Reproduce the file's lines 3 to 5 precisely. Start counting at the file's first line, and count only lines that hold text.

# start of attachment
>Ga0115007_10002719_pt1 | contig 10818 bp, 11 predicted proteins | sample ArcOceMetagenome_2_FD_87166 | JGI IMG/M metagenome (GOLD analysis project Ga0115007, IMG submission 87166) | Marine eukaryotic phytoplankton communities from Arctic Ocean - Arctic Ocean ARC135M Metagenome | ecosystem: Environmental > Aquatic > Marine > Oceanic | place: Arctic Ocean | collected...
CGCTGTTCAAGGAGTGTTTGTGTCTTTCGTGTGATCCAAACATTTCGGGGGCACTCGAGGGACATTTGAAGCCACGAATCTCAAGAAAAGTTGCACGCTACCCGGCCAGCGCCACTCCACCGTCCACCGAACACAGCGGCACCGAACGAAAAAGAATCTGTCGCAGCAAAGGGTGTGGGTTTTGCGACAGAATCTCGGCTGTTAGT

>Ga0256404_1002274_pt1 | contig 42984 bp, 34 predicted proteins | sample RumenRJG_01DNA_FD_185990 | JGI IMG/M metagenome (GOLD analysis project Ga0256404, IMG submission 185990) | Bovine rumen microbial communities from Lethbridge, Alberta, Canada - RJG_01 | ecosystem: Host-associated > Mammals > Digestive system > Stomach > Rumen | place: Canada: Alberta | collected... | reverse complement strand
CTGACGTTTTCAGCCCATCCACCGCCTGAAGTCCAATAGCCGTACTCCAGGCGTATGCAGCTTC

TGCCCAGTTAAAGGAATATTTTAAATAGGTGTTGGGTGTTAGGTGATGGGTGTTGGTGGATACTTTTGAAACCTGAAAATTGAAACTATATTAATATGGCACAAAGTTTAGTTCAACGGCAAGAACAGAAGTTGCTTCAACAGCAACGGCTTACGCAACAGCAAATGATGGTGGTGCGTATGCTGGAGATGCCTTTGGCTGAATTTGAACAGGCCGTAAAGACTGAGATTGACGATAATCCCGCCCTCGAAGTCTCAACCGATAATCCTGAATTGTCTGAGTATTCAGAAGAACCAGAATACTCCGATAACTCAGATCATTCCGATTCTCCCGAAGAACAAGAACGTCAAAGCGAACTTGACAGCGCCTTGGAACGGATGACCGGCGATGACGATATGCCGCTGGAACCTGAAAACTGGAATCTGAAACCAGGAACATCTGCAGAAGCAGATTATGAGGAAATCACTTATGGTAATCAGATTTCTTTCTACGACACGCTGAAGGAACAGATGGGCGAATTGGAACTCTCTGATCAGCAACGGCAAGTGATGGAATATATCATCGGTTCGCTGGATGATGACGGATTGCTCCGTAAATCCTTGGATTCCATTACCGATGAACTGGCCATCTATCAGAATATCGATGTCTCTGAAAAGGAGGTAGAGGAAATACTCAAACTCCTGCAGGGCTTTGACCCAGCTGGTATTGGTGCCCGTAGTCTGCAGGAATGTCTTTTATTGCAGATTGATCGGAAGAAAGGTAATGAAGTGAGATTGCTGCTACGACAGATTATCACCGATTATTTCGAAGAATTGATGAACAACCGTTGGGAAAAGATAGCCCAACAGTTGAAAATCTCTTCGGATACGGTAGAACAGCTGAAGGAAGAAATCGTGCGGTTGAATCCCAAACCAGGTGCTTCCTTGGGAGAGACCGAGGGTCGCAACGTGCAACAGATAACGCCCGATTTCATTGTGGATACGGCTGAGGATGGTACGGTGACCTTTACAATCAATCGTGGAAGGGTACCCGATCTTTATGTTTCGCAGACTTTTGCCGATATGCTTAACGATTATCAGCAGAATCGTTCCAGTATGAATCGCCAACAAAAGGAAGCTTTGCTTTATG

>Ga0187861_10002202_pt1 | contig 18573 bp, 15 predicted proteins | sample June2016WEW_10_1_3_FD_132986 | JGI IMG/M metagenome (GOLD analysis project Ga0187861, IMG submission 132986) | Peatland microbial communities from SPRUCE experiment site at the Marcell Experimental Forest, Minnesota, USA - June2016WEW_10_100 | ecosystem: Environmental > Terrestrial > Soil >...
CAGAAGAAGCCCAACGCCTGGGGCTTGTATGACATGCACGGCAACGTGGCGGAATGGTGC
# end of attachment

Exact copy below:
>Ga0256404_1002274_pt1 | contig 42984 bp, 34 predicted proteins | sample RumenRJG_01DNA_FD_185990 | JGI IMG/M metagenome (GOLD analysis project Ga0256404, IMG submission 185990) | Bovine rumen microbial communities from Lethbridge, Alberta, Canada - RJG_01 | ecosystem: Host-associated > Mammals > Digestive system > Stomach > Rumen | place: Canada: Alberta | collected... | reverse complement strand
CTGACGTTTTCAGCCCATCCACCGCCTGAAGTCCAATAGCCGTACTCCAGGCGTATGCAGCTTC

TGCCCAGTTAAAGGAATATTTTAAATAGGTGTTGGGTGTTAGGTGATGGGTGTTGGTGGATACTTTTGAAACCTGAAAATTGAAACTATATTAATATGGCACAAAGTTTAGTTCAACGGCAAGAACAGAAGTTGCTTCAACAGCAACGGCTTACGCAACAGCAAATGATGGTGGTGCGTATGCTGGAGATGCCTTTGGCTGAATTTGAACAGGCCGTAAAGACTGAGATTGACGATAATCCCGCCCTCGAAGTCTCAACCGATAATCCTGAATTGTCTGAGTATTCAGAAGAACCAGAATACTCCGATAACTCAGATCATTCCGATTCTCCCGAAGAACAAGAACGTCAAAGCGAACTTGACAGCGCCTTGGAACGGATGACCGGCGATGACGATATGCCGCTGGAACCTGAAAACTGGAATCTGAAACCAGGAACATCTGCAGAAGCAGATTATGAGGAAATCACTTATGGTAATCAGATTTCTTTCTACGACACGCTGAAGGAACAGATGGGCGAATTGGAACTCTCTGATCAGCAACGGCAAGTGATGGAATATATCATCGGTTCGCTGGATGATGACGGATTGCTCCGTAAATCCTTGGATTCCATTACCGATGAACTGGCCATCTATCAGAATATCGATGTCTCTGAAAAGGAGGTAGAGGAAATACTCAAACTCCTGCAGGGCTTTGACCCAGCTGGTATTGGTGCCCGTAGTCTGCAGGAATGTCTTTTATTGCAGATTGATCGGAAGAAAGGTAATGAAGTGAGATTGCTGCTACGACAGATTATCACCGATTATTTCGAAGAATTGATGAACAACCGTTGGGAAAAGATAGCCCAACAGTTGAAAATCTCTTCGGATACGGTAGAACAGCTGAAGGAAGAAATCGTGCGGTTGAATCCCAAACCAGGTGCTTCCTTGGGAGAGACCGAGGGTCGCAACGTGCAACAGATAACGCCCGATTTCATTGTGGATACGGCTGAGGATGGTACGGTGACCTTTACAATCAATCGTGGAAGGGTACCCGATCTTTATGTTTCGCAGACTTTTGCCGATATGCTTAACGATTATCAGCAGAATCGTTCCAGTATGAATCGCCAACAAAAGGAAGCTTTGCTTTATG